My personal opinion is that, for new homes in California, ALL things being equal (house model, size, upgrades, agent quality, yard size) interior units are going to sell faster and at higher prices at resale.
Many buyers, esp. in California new home neighborhoods, have kids. In addition, lots sizes are ridiculously tiny in California. And corner lots are really not all that much bigger, if at all, than interior ones.
So, if you have a corner lot in Nebraska, you probably have a lot of buffer between your house and the street (front and side yard). In California, your house is usually sitting almost on top of the street. Interior units have houses on either side to buffer street noise and counteract this. Corner units, even in the quietest of neighborhoods, are still going to get car noise and have child safety concerns (IMO).
But would love to see actual data that normalizes for lot size, etc.
There are pros and cons to corner lots that leave it up to personal preference as far as appeal. Many people don't like the higher street visibility resulting from a street in front of the home as welll as one on the side. On the other hand, generally the lot size is larger which also has appeal.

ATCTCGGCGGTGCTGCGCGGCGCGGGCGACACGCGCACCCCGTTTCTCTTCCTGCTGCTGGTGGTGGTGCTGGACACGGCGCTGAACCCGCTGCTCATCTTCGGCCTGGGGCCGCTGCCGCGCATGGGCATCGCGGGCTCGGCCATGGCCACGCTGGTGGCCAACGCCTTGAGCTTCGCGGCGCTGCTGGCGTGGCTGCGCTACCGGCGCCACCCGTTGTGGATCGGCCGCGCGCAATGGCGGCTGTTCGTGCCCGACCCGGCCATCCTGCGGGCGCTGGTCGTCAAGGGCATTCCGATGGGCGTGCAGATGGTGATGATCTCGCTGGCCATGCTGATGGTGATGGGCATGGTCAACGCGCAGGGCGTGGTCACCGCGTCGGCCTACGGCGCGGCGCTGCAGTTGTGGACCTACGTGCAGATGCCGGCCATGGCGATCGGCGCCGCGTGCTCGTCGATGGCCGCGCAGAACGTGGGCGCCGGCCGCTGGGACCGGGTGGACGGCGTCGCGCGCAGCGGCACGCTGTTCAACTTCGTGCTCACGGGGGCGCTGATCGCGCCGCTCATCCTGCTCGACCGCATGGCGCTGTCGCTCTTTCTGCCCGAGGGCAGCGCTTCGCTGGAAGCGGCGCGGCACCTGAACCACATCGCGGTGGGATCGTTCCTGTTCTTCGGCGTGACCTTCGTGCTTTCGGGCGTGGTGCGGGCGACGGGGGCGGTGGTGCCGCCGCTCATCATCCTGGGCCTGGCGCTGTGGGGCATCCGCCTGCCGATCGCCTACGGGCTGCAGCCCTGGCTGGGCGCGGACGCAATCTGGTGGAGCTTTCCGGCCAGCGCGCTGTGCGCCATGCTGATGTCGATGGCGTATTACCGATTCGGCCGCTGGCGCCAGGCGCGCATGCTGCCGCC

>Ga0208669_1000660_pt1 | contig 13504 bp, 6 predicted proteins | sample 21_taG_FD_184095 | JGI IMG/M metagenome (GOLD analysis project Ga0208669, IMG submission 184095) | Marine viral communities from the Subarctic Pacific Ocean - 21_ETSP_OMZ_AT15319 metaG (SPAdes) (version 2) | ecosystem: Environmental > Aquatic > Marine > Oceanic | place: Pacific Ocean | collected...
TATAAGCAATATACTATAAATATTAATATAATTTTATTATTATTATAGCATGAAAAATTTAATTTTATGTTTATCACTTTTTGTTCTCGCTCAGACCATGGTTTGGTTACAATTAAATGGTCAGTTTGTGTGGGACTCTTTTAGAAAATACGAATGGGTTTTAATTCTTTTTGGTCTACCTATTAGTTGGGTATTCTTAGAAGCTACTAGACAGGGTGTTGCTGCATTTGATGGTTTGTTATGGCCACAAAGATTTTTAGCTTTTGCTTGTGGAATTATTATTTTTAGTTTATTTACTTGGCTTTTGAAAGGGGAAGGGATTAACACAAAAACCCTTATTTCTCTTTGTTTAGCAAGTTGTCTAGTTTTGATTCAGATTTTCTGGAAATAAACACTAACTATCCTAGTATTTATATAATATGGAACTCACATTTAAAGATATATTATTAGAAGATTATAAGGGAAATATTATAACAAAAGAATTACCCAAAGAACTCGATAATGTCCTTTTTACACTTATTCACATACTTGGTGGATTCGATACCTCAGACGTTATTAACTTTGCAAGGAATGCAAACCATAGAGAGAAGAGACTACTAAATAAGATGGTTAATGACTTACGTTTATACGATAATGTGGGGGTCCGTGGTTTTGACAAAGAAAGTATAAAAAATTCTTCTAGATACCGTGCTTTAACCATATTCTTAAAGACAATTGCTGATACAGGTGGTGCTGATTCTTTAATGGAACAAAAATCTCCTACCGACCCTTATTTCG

A corner lot location is NOT a huge negative feature causing buyers to run in the other direction. It's an issue we would hope you did not lose sleep over.....
The "Eckler Team"
Generally corner lots in residential subdivisions are larger so the tax bill generally is larger. Look closely for a Fire Hydrant on the property to reduce tax bill. Resale buyers will be looking for hte same thing, so if you buy smart you'll be able to sell smart too!
Hope this helps!
The value of the corner lot depends on supply and demand for the area. In my area, a corner lot near the ocean is not discounted and carries a premium price. Other residential neighborhoods in my area have very desirable corner lots for sale that are not discounted. Sometimes corner lots are larger and with a quite street environment, a corner location may not be a problem. If necessary, an architect and landscaper can deal with issues of visual privacy and noise with foliage and fencing. But, a corner lot must be special or attractive in some way or it will not be chosen by a buyer unless discounted.